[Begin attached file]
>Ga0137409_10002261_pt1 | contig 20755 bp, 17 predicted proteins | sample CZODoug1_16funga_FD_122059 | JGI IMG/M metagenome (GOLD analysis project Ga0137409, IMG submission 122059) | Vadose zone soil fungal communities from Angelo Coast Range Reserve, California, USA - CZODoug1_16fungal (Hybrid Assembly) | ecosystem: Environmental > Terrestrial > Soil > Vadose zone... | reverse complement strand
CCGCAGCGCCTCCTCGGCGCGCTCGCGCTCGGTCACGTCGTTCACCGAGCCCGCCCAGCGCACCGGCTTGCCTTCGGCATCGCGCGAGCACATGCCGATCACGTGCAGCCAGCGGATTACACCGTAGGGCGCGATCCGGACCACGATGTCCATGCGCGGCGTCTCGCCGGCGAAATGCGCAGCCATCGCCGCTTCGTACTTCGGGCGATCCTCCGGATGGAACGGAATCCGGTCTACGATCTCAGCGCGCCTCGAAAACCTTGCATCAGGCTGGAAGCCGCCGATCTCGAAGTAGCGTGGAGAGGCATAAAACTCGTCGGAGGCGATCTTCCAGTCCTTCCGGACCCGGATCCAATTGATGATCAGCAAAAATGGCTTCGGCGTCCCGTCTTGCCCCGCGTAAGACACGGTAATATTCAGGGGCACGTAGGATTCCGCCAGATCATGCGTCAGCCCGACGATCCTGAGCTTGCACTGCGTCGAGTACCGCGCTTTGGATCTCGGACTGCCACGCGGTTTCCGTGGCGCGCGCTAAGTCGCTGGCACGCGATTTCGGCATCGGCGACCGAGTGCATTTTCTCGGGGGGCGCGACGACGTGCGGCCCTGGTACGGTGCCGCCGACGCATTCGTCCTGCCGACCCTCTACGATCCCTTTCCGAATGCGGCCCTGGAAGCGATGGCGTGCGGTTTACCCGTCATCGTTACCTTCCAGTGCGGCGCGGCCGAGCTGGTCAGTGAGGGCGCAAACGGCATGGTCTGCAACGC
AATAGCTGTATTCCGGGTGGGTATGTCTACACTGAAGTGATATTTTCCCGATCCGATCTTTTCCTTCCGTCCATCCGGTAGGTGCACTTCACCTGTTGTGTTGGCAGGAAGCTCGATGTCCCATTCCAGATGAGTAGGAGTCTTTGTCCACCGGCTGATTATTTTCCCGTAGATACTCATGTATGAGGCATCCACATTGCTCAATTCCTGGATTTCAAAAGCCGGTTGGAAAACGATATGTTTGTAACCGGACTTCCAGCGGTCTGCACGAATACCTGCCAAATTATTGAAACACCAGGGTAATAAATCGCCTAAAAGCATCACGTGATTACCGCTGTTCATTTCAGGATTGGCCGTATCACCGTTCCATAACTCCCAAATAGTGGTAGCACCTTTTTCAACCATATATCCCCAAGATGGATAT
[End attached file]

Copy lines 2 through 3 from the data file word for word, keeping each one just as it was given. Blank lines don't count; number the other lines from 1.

CCGCAGCGCCTCCTCGGCGCGCTCGCGCTCGGTCACGTCGTTCACCGAGCCCGCCCAGCGCACCGGCTTGCCTTCGGCATCGCGCGAGCACATGCCGATCACGTGCAGCCAGCGGATTACACCGTAGGGCGCGATCCGGACCACGATGTCCATGCGCGGCGTCTCGCCGGCGAAATGCGCAGCCATCGCCGCTTCGTACTTCGGGCGATCCTCCGGATGGAACGGAATCCGGTCTACGATCTCAGCGCGCCTCGAAAACCTTGCATCAGGCTGGAAGCCGCCGATCTCGAAGTAGCGTGGAGAGGCATAAAACTCGTCGGAGGCGATCTTCCAGTCCTTCCGGACCCGGATCCAATTGATGATCAGCAAAAATGGCTTCGGCGTCCCGTCTTGCCCCGCGTAAGACACGGTAATATTCAGGGGCACGTAGGATTCCGCCAGATCATGCGTCAGCCCGACGATCCTGAGCTTGCACTGCGTCGAGTACCGCGCTTTGGATCTCGGACTGCCACGCGGTTTCCGTGGCGCGCGCTAAGTCGCTGGCACGCGATTTCGGCATCGGCGACCGAGTGCATTTTCTCGGGGGGCGCGACGACGTGCGGCCCTGGTACGGTGCCGCCGACGCATTCGTCCTGCCGACCCTCTACGATCCCTTTCCGAATGCGGCCCTGGAAGCGATGGCGTGCGGTTTACCCGTCATCGTTACCTTCCAGTGCGGCGCGGCCGAGCTGGTCAGTGAGGGCGCAAACGGCATGGTCTGCAACGC
AATAGCTGTATTCCGGGTGGGTATGTCTACACTGAAGTGATATTTTCCCGATCCGATCTTTTCCTTCCGTCCATCCGGTAGGTGCACTTCACCTGTTGTGTTGGCAGGAAGCTCGATGTCCCATTCCAGATGAGTAGGAGTCTTTGTCCACCGGCTGATTATTTTCCCGTAGATACTCATGTATGAGGCATCCACATTGCTCAATTCCTGGATTTCAAAAGCCGGTTGGAAAACGATATGTTTGTAACCGGACTTCCAGCGGTCTGCACGAATACCTGCCAAATTATTGAAACACCAGGGTAATAAATCGCCTAAAAGCATCACGTGATTACCGCTGTTCATTTCAGGATTGGCCGTATCACCGTTCCATAACTCCCAAATAGTGGTAGCACCTTTTTCAACCATATATCCCCAAGATGGATAT